South Africa’s offshore has just yielded a massive natural gas and condensate find that could open a new exploration province for oil majors and change the energy fortunes of the country.
France’s major Total said that it had made a significant discovery on the Brulpadda prospects off the southern coast of South Africa.
“With this discovery, Total has opened a new world-class gas and oil play and is well positioned to test several follow-on prospects on the same block,” said Kevin McLachlan, Senior Vice President Exploration at Total.
According to Total’s chief executive Patrick Pouyanne, the discovery could hold 1 billion barrels of oil equivalent of gas and condensate resources.
The operator of the license, Total, and its partners Qatar Petroleum, CNR International, and South African consortium Main Street, now plan to acquire 3D seismic data this year, followed by up to four exploration wells on the license.
“It is exciting for our country that this discovery has been made. It is potentially a major boost for the economy, and we welcome it as we continue to seek investment to grow our economy,” South Africa’s Mineral Resources Minister Gwede Mantashe said, commenting on the major gas discovery.
The African Energy Chamber (AEC) also hailed the first major deepwater discovery off South Africa, saying, “This is a great first step for the country which still relies on imports of oil and gas despite the great reserves believed to be in its soil and waters.”
According to AEC, the discovery could change the course of South Africa’s economy and help to reduce the country’s dependence on oil and natural gas imports.
“The oil industry hopes this will be a catalyst and encouragement for all policy makers to work on an enabling business environment for exploration and drilling activities in South Africa,” NJ Ayuk, Executive Chairman at the Chamber, said.
South Africa is currently working on new legislation that would separate the conditions for exploring and exploiting oil and gas resources from those for traditional minerals.
Commenting on Total’s discovery, Andrew Latham, vice president, global exploration at natural resources consultancy Wood Mackenzie, said:
“Even though the well isn’t an oil discovery, if Brulpadda proves to be anywhere near as big as the estimates of up to 1 billion barrels of oil equivalent resources, it will still be a game-changer for South Africa.”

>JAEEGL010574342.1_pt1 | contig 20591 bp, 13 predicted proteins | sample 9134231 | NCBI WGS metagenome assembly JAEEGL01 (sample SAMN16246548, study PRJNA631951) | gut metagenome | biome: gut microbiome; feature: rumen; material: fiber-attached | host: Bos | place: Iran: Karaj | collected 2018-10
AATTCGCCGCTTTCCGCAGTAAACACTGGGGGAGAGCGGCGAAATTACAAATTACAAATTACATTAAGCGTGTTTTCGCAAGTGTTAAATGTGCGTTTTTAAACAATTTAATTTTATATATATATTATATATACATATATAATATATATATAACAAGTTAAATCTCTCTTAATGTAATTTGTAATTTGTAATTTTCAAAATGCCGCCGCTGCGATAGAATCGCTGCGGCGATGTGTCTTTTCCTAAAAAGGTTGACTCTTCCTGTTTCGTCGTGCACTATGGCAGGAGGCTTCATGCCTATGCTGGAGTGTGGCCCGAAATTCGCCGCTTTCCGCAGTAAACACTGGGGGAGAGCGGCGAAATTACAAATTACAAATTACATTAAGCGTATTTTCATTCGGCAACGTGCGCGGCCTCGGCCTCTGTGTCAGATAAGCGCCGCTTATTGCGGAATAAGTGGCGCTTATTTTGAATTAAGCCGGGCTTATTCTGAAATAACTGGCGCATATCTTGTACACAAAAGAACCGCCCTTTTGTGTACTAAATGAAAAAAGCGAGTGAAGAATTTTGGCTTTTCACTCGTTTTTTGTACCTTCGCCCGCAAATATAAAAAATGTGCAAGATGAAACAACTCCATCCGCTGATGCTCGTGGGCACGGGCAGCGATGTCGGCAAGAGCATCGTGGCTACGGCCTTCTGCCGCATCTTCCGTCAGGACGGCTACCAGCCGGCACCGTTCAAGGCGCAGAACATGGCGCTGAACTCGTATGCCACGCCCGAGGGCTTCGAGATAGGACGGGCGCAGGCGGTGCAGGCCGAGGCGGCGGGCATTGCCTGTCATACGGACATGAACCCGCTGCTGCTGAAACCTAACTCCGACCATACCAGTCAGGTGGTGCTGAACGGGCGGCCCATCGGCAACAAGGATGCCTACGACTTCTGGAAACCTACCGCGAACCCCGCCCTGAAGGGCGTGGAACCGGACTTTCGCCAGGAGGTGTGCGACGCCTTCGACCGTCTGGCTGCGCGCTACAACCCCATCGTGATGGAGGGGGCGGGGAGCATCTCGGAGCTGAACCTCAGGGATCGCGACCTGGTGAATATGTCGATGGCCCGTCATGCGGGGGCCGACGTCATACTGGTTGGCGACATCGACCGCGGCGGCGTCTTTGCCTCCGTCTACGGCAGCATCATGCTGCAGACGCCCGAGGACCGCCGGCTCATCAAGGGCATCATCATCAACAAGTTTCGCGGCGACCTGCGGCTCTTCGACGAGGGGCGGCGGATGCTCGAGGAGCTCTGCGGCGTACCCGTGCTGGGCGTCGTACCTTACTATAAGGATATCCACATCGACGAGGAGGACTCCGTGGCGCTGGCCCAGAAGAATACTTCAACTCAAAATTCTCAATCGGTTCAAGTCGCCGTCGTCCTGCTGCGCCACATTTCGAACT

Although the difficult deepwater environment could pose a challenge, the difficulties may be similar to those present in the West of Shetland in the UK North Sea—a region that Total knows well and in which it has experience, Latham noted.
In terms of the discovery’s potential to meet South Africa’s gas demand, WoodMac’s Akif Chaudhry, principal analyst, commodity analytics, said:
“While a strong case can be made for the development of the gas economy, long-term growth requires a clear plan from government.”
While South Africa is currently drafting new legislation on oil and gas resource development, the offshore regions around the whole African continent has recently seen growing interest from oil and gas majors willing to explore what they believe is the next exploration hotspot in the world. BP and Shell are expanding their African presence, while ExxonMobil is focusing on western and southern Africa, amassing stakes in prospects in Ghana, Mauritania, Namibia, and South Africa, hoping to strike a discovery containing no less than a billion barrels of crude, also known as an elephant.
South Africa was one of the hotspots of promising exploration drilling that WoodMac had identified for this year, alongside Guyana, Brazil, Mexico, the U.S. Gulf of Mexico, Cyprus, and the Barents Sea in Norway.
Total’s major deepwater discovery offshore South Africa is now opening a potential new wave of majors drilling in the area, hoping to find the next billion-barrel discovery.